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STK

26 Little West 12th Street (btwn. 9th & 10th Aves.)
(646)624-2444
website

TYPE: Modern steakhouse
VIBE:
Meatpacking madness
OCCASION:
Trendy dining
DON’T MISS DISH: Sweet corn pudding
DON’T BOTHER DISH: Shrimp rice krispy’s
DRINK SPECIALTY: 230-bottle wine list
PRICE: $70 & up
HOURS: Open seven days a week, 5:30 PM – 2 AM.
RESERVATIONS: Reservations recommended, especially on weekends.
 


RESTAURANT GIRL RATES (1-10):  5 (average with standout sides)
FINAL WORD: The closest thing to Las Vegas without leaving Manhattan, the food seems besides the point at this see and be “scene” steak spot.

After visiting Porter House New York and STK, two of New York’s newest steakhouses, I’ve come to the conclusion that some things are meant to be
feasted upon in all its gritty glory, the sacred cow being at the top of my list.  Given its location, one could say that STK practically rubs elbows with Old Homestead, a tried-and true steak institution and a pioneer of the Meatpacking district when it was still a culinary and social wasteland.  However, in striking contrast, STK tries to take steakhouse chic to a whole new level, attempting to merge this newfangled genre with a downtown lounge scene, DJ and all.  Designed by Icrave, the posh space is sleekly accented with creamy leather banquettes, dangling light fixtures, black crocodile and a lavender glass fireplace.

Eponymously named STK, the steaks here come in small, medium and large portions,
suggesting perhaps that you order according to your dress size.  Chef Mark Miller, formerly of Steven Starr’s Philadelphia restaurant empire, endeavors a fashionably modern interpretation of American cuisine, concentrating much of his efforts on seasonal salads and fish fare, clearly a female-friendly menu gesture.

At my waiter’s suggestion, I started with the shrimp rice krispy’s, grilled tiger prawns with crushed shrimp chips and cilantro, that supposedly made a “snack, crackle & pop” as a watery and lifeless shrimp bisque was poured tableside (note the action shot to the right).  I’ll just have to take his word for it, since I couldn’t possibly hear a snap, crackle, or even a pop over the blaring music from the nearby DJ booth.  Though I would’ve preferred a bowl of rice krispies and milk to the gimmicky shrimp offering, the lump crab appetizer – a generous portion of unadulterated, fresh crab meat – was worth its $12 weight in gold.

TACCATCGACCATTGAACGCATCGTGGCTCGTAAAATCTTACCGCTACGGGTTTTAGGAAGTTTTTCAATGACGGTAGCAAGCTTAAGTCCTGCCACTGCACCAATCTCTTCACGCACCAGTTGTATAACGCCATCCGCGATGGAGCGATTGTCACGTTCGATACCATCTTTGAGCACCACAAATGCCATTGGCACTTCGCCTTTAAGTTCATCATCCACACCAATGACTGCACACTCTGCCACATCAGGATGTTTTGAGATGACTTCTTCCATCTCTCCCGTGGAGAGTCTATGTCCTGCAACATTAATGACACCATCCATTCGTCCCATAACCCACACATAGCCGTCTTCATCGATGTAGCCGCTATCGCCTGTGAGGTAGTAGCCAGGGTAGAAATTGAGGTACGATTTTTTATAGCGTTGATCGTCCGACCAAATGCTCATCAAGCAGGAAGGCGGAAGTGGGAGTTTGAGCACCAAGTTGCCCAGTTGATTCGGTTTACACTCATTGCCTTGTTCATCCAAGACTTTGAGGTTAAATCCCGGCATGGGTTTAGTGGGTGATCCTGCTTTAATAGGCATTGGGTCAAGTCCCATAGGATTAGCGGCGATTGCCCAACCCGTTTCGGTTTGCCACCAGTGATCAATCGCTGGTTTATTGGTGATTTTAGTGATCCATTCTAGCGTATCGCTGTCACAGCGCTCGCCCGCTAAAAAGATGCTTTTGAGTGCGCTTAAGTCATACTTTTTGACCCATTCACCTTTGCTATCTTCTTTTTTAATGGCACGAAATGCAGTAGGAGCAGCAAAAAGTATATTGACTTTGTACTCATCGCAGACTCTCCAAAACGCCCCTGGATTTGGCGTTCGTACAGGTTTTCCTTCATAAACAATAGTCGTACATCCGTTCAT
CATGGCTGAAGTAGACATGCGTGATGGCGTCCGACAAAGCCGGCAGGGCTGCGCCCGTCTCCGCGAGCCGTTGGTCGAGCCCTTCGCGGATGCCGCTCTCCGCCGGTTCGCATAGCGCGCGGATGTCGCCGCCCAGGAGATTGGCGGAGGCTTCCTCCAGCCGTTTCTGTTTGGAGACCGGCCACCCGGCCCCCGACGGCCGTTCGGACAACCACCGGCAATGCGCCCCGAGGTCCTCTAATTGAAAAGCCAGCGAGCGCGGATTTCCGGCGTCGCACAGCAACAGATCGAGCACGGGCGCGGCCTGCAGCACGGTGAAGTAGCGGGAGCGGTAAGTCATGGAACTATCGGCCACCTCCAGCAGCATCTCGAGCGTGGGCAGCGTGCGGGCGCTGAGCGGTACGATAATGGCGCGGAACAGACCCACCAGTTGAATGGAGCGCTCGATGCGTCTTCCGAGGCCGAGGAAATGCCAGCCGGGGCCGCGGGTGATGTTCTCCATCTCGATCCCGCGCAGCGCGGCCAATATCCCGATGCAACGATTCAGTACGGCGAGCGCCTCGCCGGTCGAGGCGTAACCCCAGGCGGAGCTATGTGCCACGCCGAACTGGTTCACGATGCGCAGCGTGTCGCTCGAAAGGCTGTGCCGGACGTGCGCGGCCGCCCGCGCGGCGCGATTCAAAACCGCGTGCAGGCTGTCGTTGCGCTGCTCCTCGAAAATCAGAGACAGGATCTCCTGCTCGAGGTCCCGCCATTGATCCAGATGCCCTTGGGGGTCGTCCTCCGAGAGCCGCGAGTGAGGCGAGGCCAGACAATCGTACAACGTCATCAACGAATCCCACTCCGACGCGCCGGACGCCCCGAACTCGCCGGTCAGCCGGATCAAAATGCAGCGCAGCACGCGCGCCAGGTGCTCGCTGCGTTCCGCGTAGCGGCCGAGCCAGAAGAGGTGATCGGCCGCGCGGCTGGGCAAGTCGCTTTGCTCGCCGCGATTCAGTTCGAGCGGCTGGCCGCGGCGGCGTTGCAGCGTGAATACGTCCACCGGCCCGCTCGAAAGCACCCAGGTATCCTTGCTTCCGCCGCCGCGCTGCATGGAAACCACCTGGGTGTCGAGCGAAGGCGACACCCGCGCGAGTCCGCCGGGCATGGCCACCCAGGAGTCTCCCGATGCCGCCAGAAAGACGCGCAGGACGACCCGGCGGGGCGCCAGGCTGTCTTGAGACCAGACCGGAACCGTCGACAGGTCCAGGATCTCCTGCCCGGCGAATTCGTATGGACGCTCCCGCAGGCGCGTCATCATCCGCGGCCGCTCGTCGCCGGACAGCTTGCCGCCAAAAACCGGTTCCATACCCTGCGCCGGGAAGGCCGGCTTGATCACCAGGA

I made a mid-meal trip upstairs to scout out the second floor, equipped with a bar and series of private dining suites, cutely named for burlesque stars, like “The Tempest Storm” and “The Candy Barr”.  Peeking into the “The Betty Page” suite, I observed banker types voyeuristically eyeing diners in adjacent suites through smoky-mirrored walls, as if engaging in some sordid food peep show.

On my way back downstairs, I was stopped by a table of men, who tried to lure me to sit for a drink.  I was now faced with a dilemna: a drink with strangers or a t-bone steak.  Clearly, they had no idea who they were flirting with, as I only have eyes for food.  After graciously declining, I slid back into my booth just as the entrees arrived.  Pristinely poised on a greaseless plate with a dainty cherry tomato
garnish, the kitchen might as well have put earrings and high heels on this poor
emasculated cut of cattle, though it did fit in well with the
fashionably dressed crowd.  I always order my steaks medium rare, so you can imagine my despair when I cut through it and discovered it to be medium to well-done.  Though I enjoyed the zesty salsa verde sauce, the steak itself was tough and severely lacking in the juices department.  Likewise, the STK sauce, an additional $2, was an overly cloying accompaniment.  An overcooked Maine lobster, soaked in butter, brought me back to summer, right down to the overwhelming Citronella notes.

Instead, I attended to the sides, all suprisingly well-executed.  I could’ve eaten the entire bowl of sweet corn pudding, a savory and sweet pool of lush pudding, laced with cornmeal, and dotted with fresh corn kernels; if it weren’t for the seductive aroma of truffles wafting from a brick-like stack of parmesan truffle fries.  Enchantingly infused with parmesan and truffle oil, these thick potato wedges were defiantly crispy on the outside, undeniably tender on the inside.  Even the asparagus, springy and plump, are worthy of mention.

As the music grew louder and trendy Meatpackers poured into the space, it became clear that STK was rapidly transitioning from a restaurant into a noisy nightclub.  Still, I pressed forward to dessert, which in retrospect, may not have been a worthwhile endeavor.  While the raspberry linzer cookies were pleasingly warm and buttery, the raspberry float they accompanied, was just a glass of fizzy raspberry-flavored soda, doused with almond extract and mint.  Ditto on the molten cake, which unfortunately was only a lukewarm distraction from a lovely mound of chocolate wafer crumble, that added a nice crunch to the hazelnut ice cream.

More of a pick-up joint than a serious steakhouse endeavor, the crowd and the noise level undoubtedly muddle the meal at STK, a sceney spot that might be better positioned for Vegas.  Sleek to a fault, I found myself missing the brash accents and worn decor of napkin in your shirt dining experiences, where you finish your meal with a good cigar instead of a lap around the DJ booth to check out the scantily clad women.

Until we eat again,
Restaurant Girl

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